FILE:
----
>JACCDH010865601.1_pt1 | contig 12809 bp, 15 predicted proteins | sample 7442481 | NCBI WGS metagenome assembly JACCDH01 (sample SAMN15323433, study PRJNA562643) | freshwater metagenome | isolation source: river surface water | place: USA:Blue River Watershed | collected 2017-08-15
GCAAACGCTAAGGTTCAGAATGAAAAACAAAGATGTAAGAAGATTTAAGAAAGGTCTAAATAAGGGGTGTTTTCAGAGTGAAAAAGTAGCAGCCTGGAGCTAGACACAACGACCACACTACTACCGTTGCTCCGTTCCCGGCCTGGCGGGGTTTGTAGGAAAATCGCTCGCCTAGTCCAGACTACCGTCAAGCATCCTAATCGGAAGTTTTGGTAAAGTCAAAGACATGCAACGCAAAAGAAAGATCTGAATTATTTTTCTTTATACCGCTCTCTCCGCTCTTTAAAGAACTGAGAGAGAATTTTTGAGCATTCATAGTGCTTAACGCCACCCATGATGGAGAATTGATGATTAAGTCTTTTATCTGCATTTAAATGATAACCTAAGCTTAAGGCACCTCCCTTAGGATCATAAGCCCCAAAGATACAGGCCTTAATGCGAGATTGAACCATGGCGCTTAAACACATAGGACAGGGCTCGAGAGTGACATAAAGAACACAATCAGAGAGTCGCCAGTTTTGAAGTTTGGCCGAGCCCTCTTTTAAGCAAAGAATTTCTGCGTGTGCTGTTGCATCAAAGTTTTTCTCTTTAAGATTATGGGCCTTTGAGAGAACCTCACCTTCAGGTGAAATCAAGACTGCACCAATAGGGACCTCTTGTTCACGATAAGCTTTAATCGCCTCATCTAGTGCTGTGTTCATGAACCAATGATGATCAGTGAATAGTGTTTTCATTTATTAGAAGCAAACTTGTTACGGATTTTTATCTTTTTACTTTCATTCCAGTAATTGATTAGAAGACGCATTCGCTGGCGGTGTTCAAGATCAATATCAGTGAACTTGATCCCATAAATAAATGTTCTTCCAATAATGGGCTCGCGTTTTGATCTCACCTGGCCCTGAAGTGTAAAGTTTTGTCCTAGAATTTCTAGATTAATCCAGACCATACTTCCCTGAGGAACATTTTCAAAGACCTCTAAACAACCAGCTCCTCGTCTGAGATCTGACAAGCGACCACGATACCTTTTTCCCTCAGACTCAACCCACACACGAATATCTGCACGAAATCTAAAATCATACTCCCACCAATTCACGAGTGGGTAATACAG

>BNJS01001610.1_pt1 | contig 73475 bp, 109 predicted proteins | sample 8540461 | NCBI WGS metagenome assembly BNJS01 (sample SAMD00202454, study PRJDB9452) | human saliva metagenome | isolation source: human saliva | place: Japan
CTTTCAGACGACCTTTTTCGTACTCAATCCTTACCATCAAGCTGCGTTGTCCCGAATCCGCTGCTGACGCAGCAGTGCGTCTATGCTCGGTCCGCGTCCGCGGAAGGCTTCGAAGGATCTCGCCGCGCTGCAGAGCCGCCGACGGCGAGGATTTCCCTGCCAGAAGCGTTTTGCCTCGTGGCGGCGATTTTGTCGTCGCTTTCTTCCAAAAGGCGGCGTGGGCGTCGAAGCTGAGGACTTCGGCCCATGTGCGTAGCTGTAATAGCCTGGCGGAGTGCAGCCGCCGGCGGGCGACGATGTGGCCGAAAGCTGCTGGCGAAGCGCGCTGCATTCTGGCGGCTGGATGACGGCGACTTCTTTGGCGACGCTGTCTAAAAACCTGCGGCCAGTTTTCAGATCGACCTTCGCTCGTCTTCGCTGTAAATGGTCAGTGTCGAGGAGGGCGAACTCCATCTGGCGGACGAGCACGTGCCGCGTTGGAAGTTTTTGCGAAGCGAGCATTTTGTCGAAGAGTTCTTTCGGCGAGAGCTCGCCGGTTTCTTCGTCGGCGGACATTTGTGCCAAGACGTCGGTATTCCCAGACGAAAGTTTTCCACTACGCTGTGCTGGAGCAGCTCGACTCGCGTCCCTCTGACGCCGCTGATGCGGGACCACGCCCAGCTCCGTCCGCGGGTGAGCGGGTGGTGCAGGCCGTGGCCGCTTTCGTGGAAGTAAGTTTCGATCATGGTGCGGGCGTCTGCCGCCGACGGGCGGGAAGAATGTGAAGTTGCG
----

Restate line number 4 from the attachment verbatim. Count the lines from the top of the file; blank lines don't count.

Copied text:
CTTTCAGACGACCTTTTTCGTACTCAATCCTTACCATCAAGCTGCGTTGTCCCGAATCCGCTGCTGACGCAGCAGTGCGTCTATGCTCGGTCCGCGTCCGCGGAAGGCTTCGAAGGATCTCGCCGCGCTGCAGAGCCGCCGACGGCGAGGATTTCCCTGCCAGAAGCGTTTTGCCTCGTGGCGGCGATTTTGTCGTCGCTTTCTTCCAAAAGGCGGCGTGGGCGTCGAAGCTGAGGACTTCGGCCCATGTGCGTAGCTGTAATAGCCTGGCGGAGTGCAGCCGCCGGCGGGCGACGATGTGGCCGAAAGCTGCTGGCGAAGCGCGCTGCATTCTGGCGGCTGGATGACGGCGACTTCTTTGGCGACGCTGTCTAAAAACCTGCGGCCAGTTTTCAGATCGACCTTCGCTCGTCTTCGCTGTAAATGGTCAGTGTCGAGGAGGGCGAACTCCATCTGGCGGACGAGCACGTGCCGCGTTGGAAGTTTTTGCGAAGCGAGCATTTTGTCGAAGAGTTCTTTCGGCGAGAGCTCGCCGGTTTCTTCGTCGGCGGACATTTGTGCCAAGACGTCGGTATTCCCAGACGAAAGTTTTCCACTACGCTGTGCTGGAGCAGCTCGACTCGCGTCCCTCTGACGCCGCTGATGCGGGACCACGCCCAGCTCCGTCCGCGGGTGAGCGGGTGGTGCAGGCCGTGGCCGCTTTCGTGGAAGTAAGTTTCGATCATGGTGCGGGCGTCTGCCGCCGACGGGCGGGAAGAATGTGAAGTTGCG